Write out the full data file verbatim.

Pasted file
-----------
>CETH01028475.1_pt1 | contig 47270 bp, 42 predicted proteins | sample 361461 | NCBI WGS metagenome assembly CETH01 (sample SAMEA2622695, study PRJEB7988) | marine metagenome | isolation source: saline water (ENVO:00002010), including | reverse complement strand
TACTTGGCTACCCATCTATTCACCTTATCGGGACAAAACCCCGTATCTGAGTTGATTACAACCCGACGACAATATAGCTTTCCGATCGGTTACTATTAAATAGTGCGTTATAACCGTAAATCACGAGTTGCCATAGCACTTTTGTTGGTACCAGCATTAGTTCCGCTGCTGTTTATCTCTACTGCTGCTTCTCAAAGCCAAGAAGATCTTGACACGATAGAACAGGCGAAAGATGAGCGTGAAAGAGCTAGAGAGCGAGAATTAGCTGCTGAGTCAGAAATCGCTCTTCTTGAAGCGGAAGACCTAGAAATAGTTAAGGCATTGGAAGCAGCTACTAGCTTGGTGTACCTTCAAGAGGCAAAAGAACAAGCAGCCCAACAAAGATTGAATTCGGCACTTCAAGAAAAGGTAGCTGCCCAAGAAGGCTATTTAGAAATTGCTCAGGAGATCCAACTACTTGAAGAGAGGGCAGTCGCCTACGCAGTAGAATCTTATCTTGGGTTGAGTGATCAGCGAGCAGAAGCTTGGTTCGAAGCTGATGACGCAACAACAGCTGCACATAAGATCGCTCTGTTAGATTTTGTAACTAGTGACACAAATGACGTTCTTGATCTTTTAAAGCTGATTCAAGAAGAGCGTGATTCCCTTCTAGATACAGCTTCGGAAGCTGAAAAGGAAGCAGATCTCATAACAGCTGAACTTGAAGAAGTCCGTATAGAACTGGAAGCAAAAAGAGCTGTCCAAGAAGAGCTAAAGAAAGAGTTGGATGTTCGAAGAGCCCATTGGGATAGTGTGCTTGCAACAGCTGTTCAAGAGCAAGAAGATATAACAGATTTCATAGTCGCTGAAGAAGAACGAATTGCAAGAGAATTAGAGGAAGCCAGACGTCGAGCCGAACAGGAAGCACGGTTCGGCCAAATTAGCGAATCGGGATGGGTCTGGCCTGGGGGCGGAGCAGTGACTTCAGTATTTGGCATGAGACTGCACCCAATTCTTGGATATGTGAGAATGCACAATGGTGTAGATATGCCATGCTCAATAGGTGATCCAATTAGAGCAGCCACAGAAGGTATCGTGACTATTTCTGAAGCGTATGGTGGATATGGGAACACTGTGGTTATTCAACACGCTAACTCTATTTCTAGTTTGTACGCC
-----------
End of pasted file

>CETH01028475.1_pt1 | contig 47270 bp, 42 predicted proteins | sample 361461 | NCBI WGS metagenome assembly CETH01 (sample SAMEA2622695, study PRJEB7988) | marine metagenome | isolation source: saline water (ENVO:00002010), including | reverse complement strand
TACTTGGCTACCCATCTATTCACCTTATCGGGACAAAACCCCGTATCTGAGTTGATTACAACCCGACGACAATATAGCTTTCCGATCGGTTACTATTAAATAGTGCGTTATAACCGTAAATCACGAGTTGCCATAGCACTTTTGTTGGTACCAGCATTAGTTCCGCTGCTGTTTATCTCTACTGCTGCTTCTCAAAGCCAAGAAGATCTTGACACGATAGAACAGGCGAAAGATGAGCGTGAAAGAGCTAGAGAGCGAGAATTAGCTGCTGAGTCAGAAATCGCTCTTCTTGAAGCGGAAGACCTAGAAATAGTTAAGGCATTGGAAGCAGCTACTAGCTTGGTGTACCTTCAAGAGGCAAAAGAACAAGCAGCCCAACAAAGATTGAATTCGGCACTTCAAGAAAAGGTAGCTGCCCAAGAAGGCTATTTAGAAATTGCTCAGGAGATCCAACTACTTGAAGAGAGGGCAGTCGCCTACGCAGTAGAATCTTATCTTGGGTTGAGTGATCAGCGAGCAGAAGCTTGGTTCGAAGCTGATGACGCAACAACAGCTGCACATAAGATCGCTCTGTTAGATTTTGTAACTAGTGACACAAATGACGTTCTTGATCTTTTAAAGCTGATTCAAGAAGAGCGTGATTCCCTTCTAGATACAGCTTCGGAAGCTGAAAAGGAAGCAGATCTCATAACAGCTGAACTTGAAGAAGTCCGTATAGAACTGGAAGCAAAAAGAGCTGTCCAAGAAGAGCTAAAGAAAGAGTTGGATGTTCGAAGAGCCCATTGGGATAGTGTGCTTGCAACAGCTGTTCAAGAGCAAGAAGATATAACAGATTTCATAGTCGCTGAAGAAGAACGAATTGCAAGAGAATTAGAGGAAGCCAGACGTCGAGCCGAACAGGAAGCACGGTTCGGCCAAATTAGCGAATCGGGATGGGTCTGGCCTGGGGGCGGAGCAGTGACTTCAGTATTTGGCATGAGACTGCACCCAATTCTTGGATATGTGAGAATGCACAATGGTGTAGATATGCCATGCTCAATAGGTGATCCAATTAGAGCAGCCACAGAAGGTATCGTGACTATTTCTGAAGCGTATGGTGGATATGGGAACACTGTGGTTATTCAACACGCTAACTCTATTTCTAGTTTGTACGCC